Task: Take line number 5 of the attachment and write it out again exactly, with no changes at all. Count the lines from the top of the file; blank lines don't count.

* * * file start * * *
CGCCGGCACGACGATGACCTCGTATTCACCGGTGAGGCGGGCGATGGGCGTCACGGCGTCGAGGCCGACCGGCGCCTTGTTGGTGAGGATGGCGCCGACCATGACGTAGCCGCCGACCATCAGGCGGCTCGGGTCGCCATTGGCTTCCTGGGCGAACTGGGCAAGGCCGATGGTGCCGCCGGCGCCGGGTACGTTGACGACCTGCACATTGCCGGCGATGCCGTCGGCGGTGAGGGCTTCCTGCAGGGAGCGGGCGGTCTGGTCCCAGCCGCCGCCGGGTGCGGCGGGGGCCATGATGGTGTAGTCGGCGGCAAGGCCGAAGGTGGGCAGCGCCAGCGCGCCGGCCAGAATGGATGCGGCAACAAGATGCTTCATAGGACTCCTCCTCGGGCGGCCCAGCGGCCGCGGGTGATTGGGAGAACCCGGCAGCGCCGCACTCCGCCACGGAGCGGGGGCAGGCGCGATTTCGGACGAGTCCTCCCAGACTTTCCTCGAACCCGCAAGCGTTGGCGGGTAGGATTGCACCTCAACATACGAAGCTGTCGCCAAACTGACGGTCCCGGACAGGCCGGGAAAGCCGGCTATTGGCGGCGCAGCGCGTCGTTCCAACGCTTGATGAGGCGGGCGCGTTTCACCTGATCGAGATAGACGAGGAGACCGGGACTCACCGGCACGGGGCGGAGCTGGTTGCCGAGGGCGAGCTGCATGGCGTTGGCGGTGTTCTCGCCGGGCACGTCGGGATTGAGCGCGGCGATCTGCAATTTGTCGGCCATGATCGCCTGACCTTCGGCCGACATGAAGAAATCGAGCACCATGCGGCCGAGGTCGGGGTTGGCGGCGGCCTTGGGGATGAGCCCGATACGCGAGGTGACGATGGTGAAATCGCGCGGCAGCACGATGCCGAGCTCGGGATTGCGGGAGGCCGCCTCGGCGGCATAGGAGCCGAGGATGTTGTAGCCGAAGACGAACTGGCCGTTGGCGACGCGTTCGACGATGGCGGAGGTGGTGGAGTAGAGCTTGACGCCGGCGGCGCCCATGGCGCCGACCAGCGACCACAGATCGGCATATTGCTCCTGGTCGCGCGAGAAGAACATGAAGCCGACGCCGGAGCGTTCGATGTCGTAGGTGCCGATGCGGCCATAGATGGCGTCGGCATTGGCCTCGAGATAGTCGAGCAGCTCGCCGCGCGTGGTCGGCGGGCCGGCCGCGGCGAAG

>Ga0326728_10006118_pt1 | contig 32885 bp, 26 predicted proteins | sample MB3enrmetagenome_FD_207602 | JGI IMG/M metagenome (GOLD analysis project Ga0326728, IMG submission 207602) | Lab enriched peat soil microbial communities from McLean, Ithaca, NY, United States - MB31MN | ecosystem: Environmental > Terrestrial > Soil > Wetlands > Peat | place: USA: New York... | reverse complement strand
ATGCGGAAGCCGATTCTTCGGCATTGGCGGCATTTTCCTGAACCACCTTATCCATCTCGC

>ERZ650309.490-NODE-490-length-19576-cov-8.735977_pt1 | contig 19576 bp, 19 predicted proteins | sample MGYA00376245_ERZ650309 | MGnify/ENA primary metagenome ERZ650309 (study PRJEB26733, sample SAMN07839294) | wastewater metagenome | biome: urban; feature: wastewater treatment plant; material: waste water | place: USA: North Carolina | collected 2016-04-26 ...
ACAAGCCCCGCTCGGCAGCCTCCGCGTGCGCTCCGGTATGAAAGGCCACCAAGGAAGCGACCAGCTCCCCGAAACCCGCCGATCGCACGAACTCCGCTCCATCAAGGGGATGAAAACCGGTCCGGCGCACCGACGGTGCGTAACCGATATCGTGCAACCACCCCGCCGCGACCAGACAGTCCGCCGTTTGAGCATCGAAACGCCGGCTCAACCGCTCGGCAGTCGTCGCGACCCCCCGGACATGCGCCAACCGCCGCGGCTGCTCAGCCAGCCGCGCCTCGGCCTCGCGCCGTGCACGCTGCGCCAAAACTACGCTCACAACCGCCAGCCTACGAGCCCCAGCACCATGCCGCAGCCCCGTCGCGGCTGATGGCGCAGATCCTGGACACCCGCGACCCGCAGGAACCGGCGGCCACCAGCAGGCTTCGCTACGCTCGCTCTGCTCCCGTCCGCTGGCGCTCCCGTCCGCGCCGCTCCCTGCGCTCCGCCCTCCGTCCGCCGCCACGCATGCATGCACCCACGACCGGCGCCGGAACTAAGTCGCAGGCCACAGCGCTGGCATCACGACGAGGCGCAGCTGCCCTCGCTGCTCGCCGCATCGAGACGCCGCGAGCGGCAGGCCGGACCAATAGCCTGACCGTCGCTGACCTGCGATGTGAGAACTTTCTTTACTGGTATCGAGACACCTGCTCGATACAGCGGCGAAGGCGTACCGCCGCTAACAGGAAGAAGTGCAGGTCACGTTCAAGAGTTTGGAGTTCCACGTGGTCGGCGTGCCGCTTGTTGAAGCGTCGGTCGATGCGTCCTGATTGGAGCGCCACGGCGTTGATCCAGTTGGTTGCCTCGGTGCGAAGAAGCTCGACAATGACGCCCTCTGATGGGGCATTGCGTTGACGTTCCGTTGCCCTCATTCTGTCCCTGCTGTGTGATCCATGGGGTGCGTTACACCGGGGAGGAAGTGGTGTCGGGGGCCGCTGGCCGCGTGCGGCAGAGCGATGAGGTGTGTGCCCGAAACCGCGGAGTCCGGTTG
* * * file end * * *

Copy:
ACAAGCCCCGCTCGGCAGCCTCCGCGTGCGCTCCGGTATGAAAGGCCACCAAGGAAGCGACCAGCTCCCCGAAACCCGCCGATCGCACGAACTCCGCTCCATCAAGGGGATGAAAACCGGTCCGGCGCACCGACGGTGCGTAACCGATATCGTGCAACCACCCCGCCGCGACCAGACAGTCCGCCGTTTGAGCATCGAAACGCCGGCTCAACCGCTCGGCAGTCGTCGCGACCCCCCGGACATGCGCCAACCGCCGCGGCTGCTCAGCCAGCCGCGCCTCGGCCTCGCGCCGTGCACGCTGCGCCAAAACTACGCTCACAACCGCCAGCCTACGAGCCCCAGCACCATGCCGCAGCCCCGTCGCGGCTGATGGCGCAGATCCTGGACACCCGCGACCCGCAGGAACCGGCGGCCACCAGCAGGCTTCGCTACGCTCGCTCTGCTCCCGTCCGCTGGCGCTCCCGTCCGCGCCGCTCCCTGCGCTCCGCCCTCCGTCCGCCGCCACGCATGCATGCACCCACGACCGGCGCCGGAACTAAGTCGCAGGCCACAGCGCTGGCATCACGACGAGGCGCAGCTGCCCTCGCTGCTCGCCGCATCGAGACGCCGCGAGCGGCAGGCCGGACCAATAGCCTGACCGTCGCTGACCTGCGATGTGAGAACTTTCTTTACTGGTATCGAGACACCTGCTCGATACAGCGGCGAAGGCGTACCGCCGCTAACAGGAAGAAGTGCAGGTCACGTTCAAGAGTTTGGAGTTCCACGTGGTCGGCGTGCCGCTTGTTGAAGCGTCGGTCGATGCGTCCTGATTGGAGCGCCACGGCGTTGATCCAGTTGGTTGCCTCGGTGCGAAGAAGCTCGACAATGACGCCCTCTGATGGGGCATTGCGTTGACGTTCCGTTGCCCTCATTCTGTCCCTGCTGTGTGATCCATGGGGTGCGTTACACCGGGGAGGAAGTGGTGTCGGGGGCCGCTGGCCGCGTGCGGCAGAGCGATGAGGTGTGTGCCCGAAACCGCGGAGTCCGGTTG